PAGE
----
Is Martha Coakley About To Blow Another Major Race In Massachusetts?

National Democrats are haunted by memories of Martha Coakley’s unforced stumbles and missteps in 2010, which cost them a U.S. Senate seat in one of the country’s bluest states.

Four years later, the Massachusetts attorney general might be about to blow another major contest: The race to succeed Deval Patrick as governor.

With two weeks left to go, a new poll by WBUR, which tracks the race weekly, found Coakley trailing for the first time against Republican Charlie Baker, a former health care CEO who served as secretary of finance and health under Gov. William Weld in the 1990s.

It’s still a close contest: Baker has 43 percent while Coakley has 42 percent, well inside the poll’s 4.4 percent margin of error.

But the troubling sign for Coakley is that Baker appears to be gaining steam down the stretch after consistently trailing throughout the campaign.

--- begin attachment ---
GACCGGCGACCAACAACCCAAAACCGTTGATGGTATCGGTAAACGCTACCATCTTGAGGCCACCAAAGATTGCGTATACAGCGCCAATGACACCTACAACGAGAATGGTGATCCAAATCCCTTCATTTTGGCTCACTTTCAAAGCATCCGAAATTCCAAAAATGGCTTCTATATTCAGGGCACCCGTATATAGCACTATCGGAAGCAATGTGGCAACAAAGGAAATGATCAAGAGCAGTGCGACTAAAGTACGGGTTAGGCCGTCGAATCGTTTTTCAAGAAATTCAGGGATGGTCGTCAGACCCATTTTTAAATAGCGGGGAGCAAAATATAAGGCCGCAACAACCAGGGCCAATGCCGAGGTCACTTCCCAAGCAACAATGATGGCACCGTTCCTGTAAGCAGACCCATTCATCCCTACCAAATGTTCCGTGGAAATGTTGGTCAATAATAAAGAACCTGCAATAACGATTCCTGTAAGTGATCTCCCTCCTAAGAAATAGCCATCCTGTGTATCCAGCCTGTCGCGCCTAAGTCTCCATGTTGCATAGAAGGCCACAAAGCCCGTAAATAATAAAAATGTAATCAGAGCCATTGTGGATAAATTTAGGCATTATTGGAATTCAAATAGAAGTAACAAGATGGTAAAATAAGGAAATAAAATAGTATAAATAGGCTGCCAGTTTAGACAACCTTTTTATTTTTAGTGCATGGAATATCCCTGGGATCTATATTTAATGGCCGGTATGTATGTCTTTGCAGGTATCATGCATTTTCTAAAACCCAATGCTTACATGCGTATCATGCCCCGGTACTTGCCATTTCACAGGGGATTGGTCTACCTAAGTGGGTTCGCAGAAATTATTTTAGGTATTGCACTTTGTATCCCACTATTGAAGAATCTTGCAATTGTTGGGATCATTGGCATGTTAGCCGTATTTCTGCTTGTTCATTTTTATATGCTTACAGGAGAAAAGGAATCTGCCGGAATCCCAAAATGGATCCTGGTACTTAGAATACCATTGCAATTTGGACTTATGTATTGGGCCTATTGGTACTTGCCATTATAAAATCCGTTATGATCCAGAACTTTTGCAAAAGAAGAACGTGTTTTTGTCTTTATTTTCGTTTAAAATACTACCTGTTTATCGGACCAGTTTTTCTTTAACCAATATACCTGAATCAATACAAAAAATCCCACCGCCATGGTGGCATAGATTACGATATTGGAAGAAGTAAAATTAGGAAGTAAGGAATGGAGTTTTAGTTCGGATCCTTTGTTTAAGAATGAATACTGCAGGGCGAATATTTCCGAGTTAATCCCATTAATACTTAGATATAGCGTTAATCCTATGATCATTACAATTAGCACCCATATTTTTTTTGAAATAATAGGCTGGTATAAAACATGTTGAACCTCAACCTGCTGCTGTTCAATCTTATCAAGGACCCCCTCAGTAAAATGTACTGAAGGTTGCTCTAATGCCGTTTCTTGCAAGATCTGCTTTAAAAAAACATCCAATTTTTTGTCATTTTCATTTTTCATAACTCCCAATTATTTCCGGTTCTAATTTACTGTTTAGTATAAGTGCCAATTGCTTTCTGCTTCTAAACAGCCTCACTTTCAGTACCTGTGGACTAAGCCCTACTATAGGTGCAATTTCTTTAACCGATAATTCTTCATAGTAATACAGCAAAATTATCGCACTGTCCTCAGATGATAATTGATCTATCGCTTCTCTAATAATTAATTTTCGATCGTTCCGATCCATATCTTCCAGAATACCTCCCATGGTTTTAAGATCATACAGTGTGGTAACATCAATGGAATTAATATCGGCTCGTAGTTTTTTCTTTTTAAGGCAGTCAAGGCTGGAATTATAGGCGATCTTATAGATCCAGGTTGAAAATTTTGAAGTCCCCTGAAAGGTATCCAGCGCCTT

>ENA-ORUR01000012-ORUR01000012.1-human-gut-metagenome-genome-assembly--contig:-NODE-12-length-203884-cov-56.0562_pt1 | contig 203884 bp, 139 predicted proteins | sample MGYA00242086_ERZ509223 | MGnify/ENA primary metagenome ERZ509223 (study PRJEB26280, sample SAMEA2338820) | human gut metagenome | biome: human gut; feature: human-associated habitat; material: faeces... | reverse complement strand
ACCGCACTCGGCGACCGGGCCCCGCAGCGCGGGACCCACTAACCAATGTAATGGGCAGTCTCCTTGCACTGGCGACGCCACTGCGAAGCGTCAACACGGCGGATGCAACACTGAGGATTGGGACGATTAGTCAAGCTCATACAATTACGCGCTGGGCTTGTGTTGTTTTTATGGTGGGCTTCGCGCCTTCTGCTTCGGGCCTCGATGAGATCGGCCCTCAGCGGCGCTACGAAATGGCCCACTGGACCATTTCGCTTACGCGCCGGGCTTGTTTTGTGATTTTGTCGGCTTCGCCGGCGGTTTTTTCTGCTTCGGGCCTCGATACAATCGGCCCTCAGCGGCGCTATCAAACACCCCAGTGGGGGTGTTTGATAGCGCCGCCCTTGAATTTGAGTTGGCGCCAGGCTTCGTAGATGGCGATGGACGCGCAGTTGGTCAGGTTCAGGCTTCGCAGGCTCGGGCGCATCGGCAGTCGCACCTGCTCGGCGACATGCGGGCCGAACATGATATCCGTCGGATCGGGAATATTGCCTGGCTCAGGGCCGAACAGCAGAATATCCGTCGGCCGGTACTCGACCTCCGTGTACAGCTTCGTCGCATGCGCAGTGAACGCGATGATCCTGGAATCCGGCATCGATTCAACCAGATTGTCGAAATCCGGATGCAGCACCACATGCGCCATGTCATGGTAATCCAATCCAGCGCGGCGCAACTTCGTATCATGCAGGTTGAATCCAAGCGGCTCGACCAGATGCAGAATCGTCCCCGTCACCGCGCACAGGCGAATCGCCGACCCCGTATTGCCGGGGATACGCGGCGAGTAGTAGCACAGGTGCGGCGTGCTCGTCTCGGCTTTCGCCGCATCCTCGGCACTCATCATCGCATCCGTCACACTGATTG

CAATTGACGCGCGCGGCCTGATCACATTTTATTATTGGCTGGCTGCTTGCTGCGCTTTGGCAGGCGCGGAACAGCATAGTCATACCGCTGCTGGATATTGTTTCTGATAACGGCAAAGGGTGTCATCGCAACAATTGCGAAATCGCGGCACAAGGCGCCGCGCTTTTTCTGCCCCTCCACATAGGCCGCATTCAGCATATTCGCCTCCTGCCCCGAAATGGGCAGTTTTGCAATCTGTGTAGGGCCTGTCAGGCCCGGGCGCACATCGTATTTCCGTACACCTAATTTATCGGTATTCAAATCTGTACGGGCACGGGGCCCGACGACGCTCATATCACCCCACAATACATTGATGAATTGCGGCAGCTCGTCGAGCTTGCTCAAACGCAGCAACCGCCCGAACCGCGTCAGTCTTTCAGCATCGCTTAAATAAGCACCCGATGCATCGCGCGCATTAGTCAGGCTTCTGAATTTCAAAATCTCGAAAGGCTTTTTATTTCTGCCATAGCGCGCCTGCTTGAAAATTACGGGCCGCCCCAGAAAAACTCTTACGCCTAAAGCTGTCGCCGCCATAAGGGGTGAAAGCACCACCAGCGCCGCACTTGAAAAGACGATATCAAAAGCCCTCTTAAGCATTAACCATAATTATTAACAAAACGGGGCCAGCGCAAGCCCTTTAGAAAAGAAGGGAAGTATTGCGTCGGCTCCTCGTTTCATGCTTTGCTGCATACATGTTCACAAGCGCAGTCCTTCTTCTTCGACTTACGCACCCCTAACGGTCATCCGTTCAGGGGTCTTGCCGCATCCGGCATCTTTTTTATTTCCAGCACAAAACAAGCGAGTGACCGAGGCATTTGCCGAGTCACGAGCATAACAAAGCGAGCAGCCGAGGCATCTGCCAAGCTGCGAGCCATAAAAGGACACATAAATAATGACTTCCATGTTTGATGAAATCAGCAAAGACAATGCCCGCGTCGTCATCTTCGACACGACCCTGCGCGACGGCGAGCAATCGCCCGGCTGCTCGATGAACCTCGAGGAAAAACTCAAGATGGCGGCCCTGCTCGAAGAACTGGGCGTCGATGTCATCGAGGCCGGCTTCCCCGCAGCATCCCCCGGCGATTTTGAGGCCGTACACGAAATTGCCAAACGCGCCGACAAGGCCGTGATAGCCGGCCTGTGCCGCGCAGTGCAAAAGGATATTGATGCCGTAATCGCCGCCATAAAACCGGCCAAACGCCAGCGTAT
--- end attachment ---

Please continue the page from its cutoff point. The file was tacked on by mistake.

“It’s one of several polls which over the last week or so have shown a movement toward Baker,” Steve Koczela, the president of MassINC Polling Group, which conducts the polls, said. “Coakley has essentially been treading water while Baker’s been climbing.”

Coakley’s late drop-off seems eerily reminiscent of the 2010 special election against upstart Republican candidate Scott Brown, when the Democrat blew a huge lead, fell behind in the final stretch, and went on to lose.

Coakley, too, hasn’t forgotten about 2010. During a televised debate with Baker on Tuesday, she said the biggest misconception about her was that “people still think from 2010 that I don’t have a sense of humor and I’m too chilly, and I’ve worked four years to overcome that.”

Notably, Massachusetts has been warmer toward Republicans in gubernatorial races. While Democrats have dominated in Senate elections for a generation, Republicans held the governorship consistently from 1991 to 2007.

The WBUR poll surveyed 501 likely voters from Oct. 15-18.

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